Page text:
The small rowboat left the dock near midnight, noiselessly cutting through the black water. It passed through a couple physical vessels as it went, but the two pirates paid no mind to anything but their rowing as they made a straight line away from shore. Benedict and Akshainie said nothing as they went, watching for any sign of betrayal or distress. They saw nothing of the sort.
The ship they approached was a moderately-sized three mast ship, of the type common during the heyday of piracy. It waved no flag, its sails were shreds, and there was very little light on deck. The exception was a bank of windows on the aft edge, which shone with an intense but flickering glow.
Benedict and Akshainie were welcomed on board and immediately shuffled along the deck to the captain’s quarters, a relatively large room which had been the source of light from outside. Inside the room was a desk secured to the floor, and a table between them and the desk. The table had a map pinned to it, which stretched from the eastern edge of the Florida keys to a little past Bermuda, south to just include Puerto Rico and north as far as the southern edge of Virginia. The Bermuda Triangle was marked in bold lines, and there were details of the sea floor but the land was completely empty of markings, save for a handful of ports. A man stood behind the desk, staring at them as they entered, wearing a distinctly large hat and an assortment of patched clothes that seemed to be aimed at looking regal as a set, but rang as a sloppy and mismatched vintage to the new arrivals.
“I’ve been hearing you’re seeking passage,” he said, leaning forward on the desk and flicking his eyes between Benedict and Akshainie. Her hands hovered near her swords, but none of the three moved.
“That we have,” she said, “and I hope you have good news for us.” The man smiled.
“That I do, if you can return the favor.”
“What’s your price?” Benedict asked.
“Work. If we’re leaving my waters, it’s first to make a stop in the Orkneys. There you can repay me for the passage, and then we’ll be along to wherever it is you’re needing to go.”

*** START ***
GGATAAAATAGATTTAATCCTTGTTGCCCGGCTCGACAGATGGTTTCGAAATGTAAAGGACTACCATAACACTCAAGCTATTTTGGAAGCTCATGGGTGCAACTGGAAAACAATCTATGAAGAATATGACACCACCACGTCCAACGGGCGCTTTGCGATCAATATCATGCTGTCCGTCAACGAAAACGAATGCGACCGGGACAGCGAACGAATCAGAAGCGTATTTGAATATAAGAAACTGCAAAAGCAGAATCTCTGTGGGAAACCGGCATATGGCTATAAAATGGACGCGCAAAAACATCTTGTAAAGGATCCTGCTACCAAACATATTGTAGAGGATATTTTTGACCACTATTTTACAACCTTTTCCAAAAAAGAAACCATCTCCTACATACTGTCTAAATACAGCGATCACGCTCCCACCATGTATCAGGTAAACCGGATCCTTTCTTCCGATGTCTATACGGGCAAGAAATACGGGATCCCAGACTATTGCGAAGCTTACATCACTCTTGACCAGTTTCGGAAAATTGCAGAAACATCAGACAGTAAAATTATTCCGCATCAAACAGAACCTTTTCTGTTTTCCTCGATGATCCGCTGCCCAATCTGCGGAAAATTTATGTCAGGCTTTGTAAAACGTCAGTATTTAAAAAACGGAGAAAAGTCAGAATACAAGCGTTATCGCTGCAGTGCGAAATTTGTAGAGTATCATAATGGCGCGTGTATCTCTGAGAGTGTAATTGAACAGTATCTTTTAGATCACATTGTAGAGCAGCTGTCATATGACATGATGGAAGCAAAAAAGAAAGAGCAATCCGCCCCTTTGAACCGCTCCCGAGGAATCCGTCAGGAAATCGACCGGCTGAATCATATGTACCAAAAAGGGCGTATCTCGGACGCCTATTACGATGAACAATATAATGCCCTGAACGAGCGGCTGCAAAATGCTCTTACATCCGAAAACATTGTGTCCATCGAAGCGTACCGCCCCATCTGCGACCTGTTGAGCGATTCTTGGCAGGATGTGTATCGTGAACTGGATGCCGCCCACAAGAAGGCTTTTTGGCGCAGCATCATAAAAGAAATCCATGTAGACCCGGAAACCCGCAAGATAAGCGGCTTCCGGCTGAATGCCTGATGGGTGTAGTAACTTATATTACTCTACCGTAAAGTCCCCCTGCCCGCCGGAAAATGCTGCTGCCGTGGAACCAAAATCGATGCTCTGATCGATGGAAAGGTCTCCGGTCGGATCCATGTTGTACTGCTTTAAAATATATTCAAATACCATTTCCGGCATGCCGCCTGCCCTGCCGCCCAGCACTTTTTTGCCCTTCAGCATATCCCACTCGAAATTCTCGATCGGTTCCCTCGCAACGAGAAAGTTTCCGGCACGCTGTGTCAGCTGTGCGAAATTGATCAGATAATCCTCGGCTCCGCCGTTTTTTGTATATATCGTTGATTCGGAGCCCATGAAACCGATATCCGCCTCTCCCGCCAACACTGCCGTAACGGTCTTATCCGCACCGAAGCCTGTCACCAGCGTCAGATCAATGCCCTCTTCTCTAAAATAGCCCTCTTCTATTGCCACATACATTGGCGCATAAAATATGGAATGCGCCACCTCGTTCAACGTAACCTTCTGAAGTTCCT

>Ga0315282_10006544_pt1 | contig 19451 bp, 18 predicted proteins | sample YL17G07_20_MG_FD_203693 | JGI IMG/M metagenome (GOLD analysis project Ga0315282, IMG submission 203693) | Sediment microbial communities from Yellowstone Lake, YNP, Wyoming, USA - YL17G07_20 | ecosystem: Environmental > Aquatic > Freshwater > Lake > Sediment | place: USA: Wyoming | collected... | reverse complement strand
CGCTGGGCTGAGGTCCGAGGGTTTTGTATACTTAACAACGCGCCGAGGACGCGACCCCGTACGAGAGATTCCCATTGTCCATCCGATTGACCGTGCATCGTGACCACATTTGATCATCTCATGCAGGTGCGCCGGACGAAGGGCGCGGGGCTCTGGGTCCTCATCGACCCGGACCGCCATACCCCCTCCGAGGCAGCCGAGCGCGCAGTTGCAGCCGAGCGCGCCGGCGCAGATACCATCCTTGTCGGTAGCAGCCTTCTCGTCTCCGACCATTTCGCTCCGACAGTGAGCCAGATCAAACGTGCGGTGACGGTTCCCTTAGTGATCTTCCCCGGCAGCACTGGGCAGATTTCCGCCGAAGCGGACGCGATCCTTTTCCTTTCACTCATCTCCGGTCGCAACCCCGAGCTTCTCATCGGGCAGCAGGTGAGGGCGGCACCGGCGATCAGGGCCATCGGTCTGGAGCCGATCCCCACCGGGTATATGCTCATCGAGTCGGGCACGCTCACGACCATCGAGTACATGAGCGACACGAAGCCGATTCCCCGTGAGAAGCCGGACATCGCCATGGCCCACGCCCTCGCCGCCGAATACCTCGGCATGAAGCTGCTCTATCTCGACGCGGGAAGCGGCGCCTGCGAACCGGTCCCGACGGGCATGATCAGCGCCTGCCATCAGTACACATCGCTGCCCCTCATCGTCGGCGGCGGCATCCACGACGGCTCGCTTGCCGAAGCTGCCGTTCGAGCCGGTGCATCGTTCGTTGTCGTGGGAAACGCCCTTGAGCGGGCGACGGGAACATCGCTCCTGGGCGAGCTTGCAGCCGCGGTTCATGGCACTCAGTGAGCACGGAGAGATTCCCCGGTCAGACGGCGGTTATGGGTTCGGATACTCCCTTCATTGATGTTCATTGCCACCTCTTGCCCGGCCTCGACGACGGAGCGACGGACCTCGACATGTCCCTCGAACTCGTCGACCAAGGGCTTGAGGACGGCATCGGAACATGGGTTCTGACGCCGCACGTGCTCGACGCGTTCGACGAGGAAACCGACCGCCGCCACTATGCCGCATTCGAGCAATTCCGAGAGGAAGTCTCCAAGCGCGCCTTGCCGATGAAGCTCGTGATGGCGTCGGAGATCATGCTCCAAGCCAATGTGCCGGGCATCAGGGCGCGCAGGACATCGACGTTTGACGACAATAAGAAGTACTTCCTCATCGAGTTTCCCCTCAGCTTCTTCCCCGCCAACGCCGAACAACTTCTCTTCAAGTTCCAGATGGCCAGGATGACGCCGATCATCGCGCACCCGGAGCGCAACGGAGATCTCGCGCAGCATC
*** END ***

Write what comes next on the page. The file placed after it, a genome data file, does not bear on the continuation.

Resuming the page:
“The Orkneys are a good way off track.”
“Depends on your track, now don’t it? My track goes there before it goes anywhere else.” He stood upright and ran his finger along the back of his chair. “Why? You got a better offer? Something more direct?”
“Not yet,” Akshainie said, “but—”
“But you didn’t ask around about a relay. But you won’t find that, not with him abouts,” the man said, pointing at Benedict. “He’s a curse.”
“And you’re not afraid of curses?” Benedict asked. The man laughed.
“Boy, I been cursed for long enough. You can’t do no worse to me than the sea has.”
“I’ve heard that one before.”
“Aye, I’m sure you have, globetrotter that you are. You in, or are you getting the hell off my boat?”
“What’s this job?” The man shrugged.
“Nothing to bad for a pair of landlocked spirits like yourselves. Walk onto the island, find me a fur coat, and return it.”
“It isn’t just a fur coat, is it?” Akshainie asked. The man’s demeanor dropped.
“It is not. But it ain’t dangerous, not to you.” The pair looked at each other for a moment, then back to the man.
“We’ll accept,” Benedict said, “but we want to know what we’re walking into.”
“I suppose we got time to tell a tale or two on the way,” the man said, walking past them. He threw the door of the cabin open and yelled out to the crew that it was time to set sail, and the deck was suddenly alive with activity as men scurried to their posts and prepared the ship to move. The man turned back to the pair. “I don’t suppose either of you thought to bring rum?”